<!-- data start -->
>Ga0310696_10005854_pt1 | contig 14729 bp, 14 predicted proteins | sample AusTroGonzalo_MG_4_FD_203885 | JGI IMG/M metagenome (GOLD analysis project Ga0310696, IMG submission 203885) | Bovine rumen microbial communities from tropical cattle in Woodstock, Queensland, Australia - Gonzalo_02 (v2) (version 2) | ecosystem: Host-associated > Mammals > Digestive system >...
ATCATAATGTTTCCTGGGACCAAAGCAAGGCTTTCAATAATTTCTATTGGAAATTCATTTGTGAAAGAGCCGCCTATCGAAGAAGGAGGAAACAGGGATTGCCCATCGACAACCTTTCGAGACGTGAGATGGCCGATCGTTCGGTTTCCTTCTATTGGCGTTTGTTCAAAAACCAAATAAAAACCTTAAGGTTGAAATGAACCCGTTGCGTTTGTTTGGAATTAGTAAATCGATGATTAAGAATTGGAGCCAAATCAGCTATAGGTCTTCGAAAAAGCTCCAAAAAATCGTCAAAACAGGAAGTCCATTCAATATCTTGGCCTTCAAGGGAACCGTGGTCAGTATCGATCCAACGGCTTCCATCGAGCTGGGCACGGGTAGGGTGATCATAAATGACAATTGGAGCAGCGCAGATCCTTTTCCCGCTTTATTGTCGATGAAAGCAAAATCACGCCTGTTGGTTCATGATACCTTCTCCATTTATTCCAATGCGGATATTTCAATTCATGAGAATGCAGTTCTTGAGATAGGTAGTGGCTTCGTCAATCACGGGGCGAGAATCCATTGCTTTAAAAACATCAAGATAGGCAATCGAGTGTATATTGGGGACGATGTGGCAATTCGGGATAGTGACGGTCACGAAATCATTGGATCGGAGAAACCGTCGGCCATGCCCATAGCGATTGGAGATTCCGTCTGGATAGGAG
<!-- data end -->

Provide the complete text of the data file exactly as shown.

>Ga0310696_10005854_pt1 | contig 14729 bp, 14 predicted proteins | sample AusTroGonzalo_MG_4_FD_203885 | JGI IMG/M metagenome (GOLD analysis project Ga0310696, IMG submission 203885) | Bovine rumen microbial communities from tropical cattle in Woodstock, Queensland, Australia - Gonzalo_02 (v2) (version 2) | ecosystem: Host-associated > Mammals > Digestive system >...
ATCATAATGTTTCCTGGGACCAAAGCAAGGCTTTCAATAATTTCTATTGGAAATTCATTTGTGAAAGAGCCGCCTATCGAAGAAGGAGGAAACAGGGATTGCCCATCGACAACCTTTCGAGACGTGAGATGGCCGATCGTTCGGTTTCCTTCTATTGGCGTTTGTTCAAAAACCAAATAAAAACCTTAAGGTTGAAATGAACCCGTTGCGTTTGTTTGGAATTAGTAAATCGATGATTAAGAATTGGAGCCAAATCAGCTATAGGTCTTCGAAAAAGCTCCAAAAAATCGTCAAAACAGGAAGTCCATTCAATATCTTGGCCTTCAAGGGAACCGTGGTCAGTATCGATCCAACGGCTTCCATCGAGCTGGGCACGGGTAGGGTGATCATAAATGACAATTGGAGCAGCGCAGATCCTTTTCCCGCTTTATTGTCGATGAAAGCAAAATCACGCCTGTTGGTTCATGATACCTTCTCCATTTATTCCAATGCGGATATTTCAATTCATGAGAATGCAGTTCTTGAGATAGGTAGTGGCTTCGTCAATCACGGGGCGAGAATCCATTGCTTTAAAAACATCAAGATAGGCAATCGAGTGTATATTGGGGACGATGTGGCAATTCGGGATAGTGACGGTCACGAAATCATTGGATCGGAGAAACCGTCGGCCATGCCCATAGCGATTGGAGATTCCGTCTGGATAGGAG